The city of Victoria declared 2017 a year of reconciliation with First Nations at its traditional New Year’s Day levee this year.
Mayor Lisa Helps read a proclamation to open the event with a few hundred in attendance. The proclamation stated: “For thousands of years the Lekwungen people have lived, loved, raised families, fished, hunted and traded on these [territories] … reconciliation begins with listening, with truth-telling and with acknowledging past wrongs.”
Helps asked each person to contemplate what reconciliation means to them and to take “meaningful action. She put on a beaver shawl created by a First Nations artist and said she would wear it to every public event to symbolize her commitment.
Songhees Chief Ron Sam addressed the crowd with support for the city’s initiative, and said he has never interacted with municipal politicians as much as with Victoria city council.
“This is a driver to show other people and municipalities that when you sit down and have truthful discussions you can move forward in a good way,” he said. “It’s a step toward where we want to be as a community, as a people and as a country.”
Sam said local First Nations youth are particularly enthusiastic, especially after the Lekwungen dancers and Esquimalt singers and dancers were asked to open the New Year’s Eve celebrations for Canada’s 150th party in the Inner Harbour.
“Our young people are moving forward and in a good way, but we can’t forget our elders and ancestors who bore the brunt of the past,” he said.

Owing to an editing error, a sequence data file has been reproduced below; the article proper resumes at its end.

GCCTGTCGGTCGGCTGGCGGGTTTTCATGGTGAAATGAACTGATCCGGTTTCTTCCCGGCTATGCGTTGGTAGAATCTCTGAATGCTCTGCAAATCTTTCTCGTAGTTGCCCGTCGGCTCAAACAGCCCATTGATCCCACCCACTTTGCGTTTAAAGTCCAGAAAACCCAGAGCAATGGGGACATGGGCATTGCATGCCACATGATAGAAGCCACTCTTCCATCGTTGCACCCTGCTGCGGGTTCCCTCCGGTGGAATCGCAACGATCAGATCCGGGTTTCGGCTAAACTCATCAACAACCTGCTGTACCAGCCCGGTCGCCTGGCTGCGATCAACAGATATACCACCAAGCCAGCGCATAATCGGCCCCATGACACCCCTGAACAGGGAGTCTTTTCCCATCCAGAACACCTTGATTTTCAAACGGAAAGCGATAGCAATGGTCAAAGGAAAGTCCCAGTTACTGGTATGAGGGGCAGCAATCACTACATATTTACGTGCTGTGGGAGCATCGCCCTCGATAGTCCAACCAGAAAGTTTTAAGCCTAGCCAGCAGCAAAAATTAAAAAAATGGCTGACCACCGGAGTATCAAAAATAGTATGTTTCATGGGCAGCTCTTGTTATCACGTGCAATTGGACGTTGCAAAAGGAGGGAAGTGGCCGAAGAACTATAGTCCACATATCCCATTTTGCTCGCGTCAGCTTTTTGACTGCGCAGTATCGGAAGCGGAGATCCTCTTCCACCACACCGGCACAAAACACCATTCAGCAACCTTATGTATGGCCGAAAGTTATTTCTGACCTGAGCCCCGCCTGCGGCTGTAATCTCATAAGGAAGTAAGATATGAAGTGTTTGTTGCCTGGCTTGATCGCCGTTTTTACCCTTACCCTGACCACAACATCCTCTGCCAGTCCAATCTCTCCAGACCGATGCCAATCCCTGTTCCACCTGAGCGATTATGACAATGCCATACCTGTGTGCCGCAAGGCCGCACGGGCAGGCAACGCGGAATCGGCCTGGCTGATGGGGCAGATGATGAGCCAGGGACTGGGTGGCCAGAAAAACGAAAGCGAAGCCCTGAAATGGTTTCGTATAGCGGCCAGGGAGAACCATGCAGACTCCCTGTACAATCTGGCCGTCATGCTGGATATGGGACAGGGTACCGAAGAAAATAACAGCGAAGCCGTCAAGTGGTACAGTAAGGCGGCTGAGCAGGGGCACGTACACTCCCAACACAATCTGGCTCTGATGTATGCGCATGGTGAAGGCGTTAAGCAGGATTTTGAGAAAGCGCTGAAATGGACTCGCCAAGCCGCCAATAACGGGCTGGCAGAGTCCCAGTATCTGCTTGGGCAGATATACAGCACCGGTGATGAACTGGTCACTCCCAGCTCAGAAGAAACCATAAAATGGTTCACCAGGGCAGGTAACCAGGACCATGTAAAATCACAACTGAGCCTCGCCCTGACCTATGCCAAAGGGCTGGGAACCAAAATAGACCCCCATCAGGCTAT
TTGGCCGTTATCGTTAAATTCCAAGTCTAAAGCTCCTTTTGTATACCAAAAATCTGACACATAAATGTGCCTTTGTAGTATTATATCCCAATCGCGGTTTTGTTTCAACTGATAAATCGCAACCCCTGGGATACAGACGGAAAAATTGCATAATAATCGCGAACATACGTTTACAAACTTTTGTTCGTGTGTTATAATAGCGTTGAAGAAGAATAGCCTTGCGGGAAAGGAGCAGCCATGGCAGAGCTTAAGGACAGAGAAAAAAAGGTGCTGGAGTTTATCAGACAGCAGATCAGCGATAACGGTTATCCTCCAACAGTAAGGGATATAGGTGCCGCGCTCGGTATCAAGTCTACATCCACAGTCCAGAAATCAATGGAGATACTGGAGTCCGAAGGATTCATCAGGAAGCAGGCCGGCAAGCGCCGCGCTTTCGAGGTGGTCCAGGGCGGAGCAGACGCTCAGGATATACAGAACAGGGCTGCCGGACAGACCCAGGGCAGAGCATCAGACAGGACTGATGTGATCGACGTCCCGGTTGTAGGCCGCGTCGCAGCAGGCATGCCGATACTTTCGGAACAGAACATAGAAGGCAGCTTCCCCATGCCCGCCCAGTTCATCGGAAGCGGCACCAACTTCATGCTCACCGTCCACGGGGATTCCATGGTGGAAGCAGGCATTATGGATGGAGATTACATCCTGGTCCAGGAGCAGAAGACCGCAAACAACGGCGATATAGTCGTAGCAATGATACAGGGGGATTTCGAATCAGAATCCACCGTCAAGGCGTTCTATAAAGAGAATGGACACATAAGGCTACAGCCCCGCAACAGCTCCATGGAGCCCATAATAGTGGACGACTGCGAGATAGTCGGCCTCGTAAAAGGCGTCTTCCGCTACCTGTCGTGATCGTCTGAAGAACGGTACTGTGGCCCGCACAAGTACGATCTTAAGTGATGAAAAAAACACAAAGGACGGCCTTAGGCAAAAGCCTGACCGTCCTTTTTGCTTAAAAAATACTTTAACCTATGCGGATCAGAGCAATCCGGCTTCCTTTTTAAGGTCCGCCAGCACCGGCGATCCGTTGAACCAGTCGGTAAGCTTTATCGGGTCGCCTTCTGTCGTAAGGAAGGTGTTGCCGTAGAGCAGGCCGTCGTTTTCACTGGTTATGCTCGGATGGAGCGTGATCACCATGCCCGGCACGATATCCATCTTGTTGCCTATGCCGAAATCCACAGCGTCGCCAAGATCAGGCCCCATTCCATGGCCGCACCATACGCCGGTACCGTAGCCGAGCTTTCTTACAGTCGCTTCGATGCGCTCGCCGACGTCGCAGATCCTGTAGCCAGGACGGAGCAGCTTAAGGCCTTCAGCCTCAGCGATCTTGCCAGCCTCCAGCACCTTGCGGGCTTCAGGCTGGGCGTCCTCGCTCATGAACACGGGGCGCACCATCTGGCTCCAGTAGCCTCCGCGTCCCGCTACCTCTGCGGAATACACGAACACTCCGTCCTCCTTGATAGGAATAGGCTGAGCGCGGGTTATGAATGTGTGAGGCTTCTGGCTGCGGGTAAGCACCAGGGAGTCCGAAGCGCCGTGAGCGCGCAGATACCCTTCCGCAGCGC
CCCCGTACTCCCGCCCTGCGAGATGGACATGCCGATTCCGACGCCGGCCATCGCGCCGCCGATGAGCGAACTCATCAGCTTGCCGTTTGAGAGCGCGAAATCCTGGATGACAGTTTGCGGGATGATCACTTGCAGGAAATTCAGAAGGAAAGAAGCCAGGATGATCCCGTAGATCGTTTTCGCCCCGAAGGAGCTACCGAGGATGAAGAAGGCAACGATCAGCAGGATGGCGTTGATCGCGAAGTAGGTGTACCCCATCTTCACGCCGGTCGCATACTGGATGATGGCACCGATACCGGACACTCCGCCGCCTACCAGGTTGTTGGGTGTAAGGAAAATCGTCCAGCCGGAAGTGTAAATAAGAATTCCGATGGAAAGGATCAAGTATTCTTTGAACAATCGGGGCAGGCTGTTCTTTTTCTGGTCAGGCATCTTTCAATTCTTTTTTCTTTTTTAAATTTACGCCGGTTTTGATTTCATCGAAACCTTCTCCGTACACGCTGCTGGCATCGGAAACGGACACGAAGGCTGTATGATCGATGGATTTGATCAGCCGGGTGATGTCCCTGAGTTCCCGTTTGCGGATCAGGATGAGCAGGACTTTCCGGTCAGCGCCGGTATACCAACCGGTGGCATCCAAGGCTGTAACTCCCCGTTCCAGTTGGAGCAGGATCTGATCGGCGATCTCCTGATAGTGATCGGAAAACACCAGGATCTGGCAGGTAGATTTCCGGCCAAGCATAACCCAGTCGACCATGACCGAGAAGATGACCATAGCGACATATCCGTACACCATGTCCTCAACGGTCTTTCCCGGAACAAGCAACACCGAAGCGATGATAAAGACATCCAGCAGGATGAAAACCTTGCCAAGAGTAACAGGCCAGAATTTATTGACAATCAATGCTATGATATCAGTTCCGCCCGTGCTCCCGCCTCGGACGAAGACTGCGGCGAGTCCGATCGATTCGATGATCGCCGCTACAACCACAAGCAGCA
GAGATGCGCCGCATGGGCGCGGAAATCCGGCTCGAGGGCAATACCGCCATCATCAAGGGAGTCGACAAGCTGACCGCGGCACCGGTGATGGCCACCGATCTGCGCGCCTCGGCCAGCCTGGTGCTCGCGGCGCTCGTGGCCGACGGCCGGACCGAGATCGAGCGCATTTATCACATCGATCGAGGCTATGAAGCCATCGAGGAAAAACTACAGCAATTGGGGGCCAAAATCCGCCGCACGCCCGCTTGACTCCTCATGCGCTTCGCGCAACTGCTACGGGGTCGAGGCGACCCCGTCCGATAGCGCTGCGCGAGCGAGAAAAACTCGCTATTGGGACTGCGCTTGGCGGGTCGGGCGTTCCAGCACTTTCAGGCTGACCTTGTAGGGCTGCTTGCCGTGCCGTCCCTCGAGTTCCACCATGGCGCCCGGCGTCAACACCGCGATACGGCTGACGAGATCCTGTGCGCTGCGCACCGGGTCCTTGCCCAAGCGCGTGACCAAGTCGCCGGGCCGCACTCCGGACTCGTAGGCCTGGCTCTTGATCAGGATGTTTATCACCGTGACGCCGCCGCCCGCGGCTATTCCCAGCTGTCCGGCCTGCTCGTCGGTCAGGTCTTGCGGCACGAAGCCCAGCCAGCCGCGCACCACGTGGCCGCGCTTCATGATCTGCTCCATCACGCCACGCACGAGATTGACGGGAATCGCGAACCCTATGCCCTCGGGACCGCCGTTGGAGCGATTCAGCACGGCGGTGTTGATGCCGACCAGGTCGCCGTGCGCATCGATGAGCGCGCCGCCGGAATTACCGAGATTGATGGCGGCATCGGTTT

Sam, Helps and council unveiled two new Coast Salish carvings by Tsawout artist Tom LaFortune, also in attendance, in council chambers.
This year’s levee theme brought out some community members who might not have attended in the past, including a First Nations mother and daughter.
“I don’t think I’ve ever been to one of these, but I wanted to come today because of the reconciliation declaration,” said Yvette Ringham-Cowan, who works in indigenous cultural-safety health programs. “For me it is a meaningful action. There is so much that needs to be understood.”
Ringham-Cowan said that as a person of mixed ancestry with Kwakwaka’wakw roots on her mother’s side, she has spent much of her life thinking about indigenous identity and rights.
“My entire education and life has been around this conversation,” she said. Her mother, Bernice Kamano, is a lifelong activist in indigenous rights, and currently works with aboriginal homeless people on the streets of Victoria.
Ringham-Cowan said: “First and foremost, you need to learn about the land you’re actually standing on. Learn the history but also about the relationships [with First Nations]. Figuring out what this means is important, so you can take meaningful action.”
The city of Victoria has put a call out for a paid indigenous artist-in-residence and is working with the Songhees and Esquimalt First Nations to build a longhouse in Beacon Hill Park, where the Checkers Pavilion was recently torn down. Helps said other actions will be forthcoming throughout the year.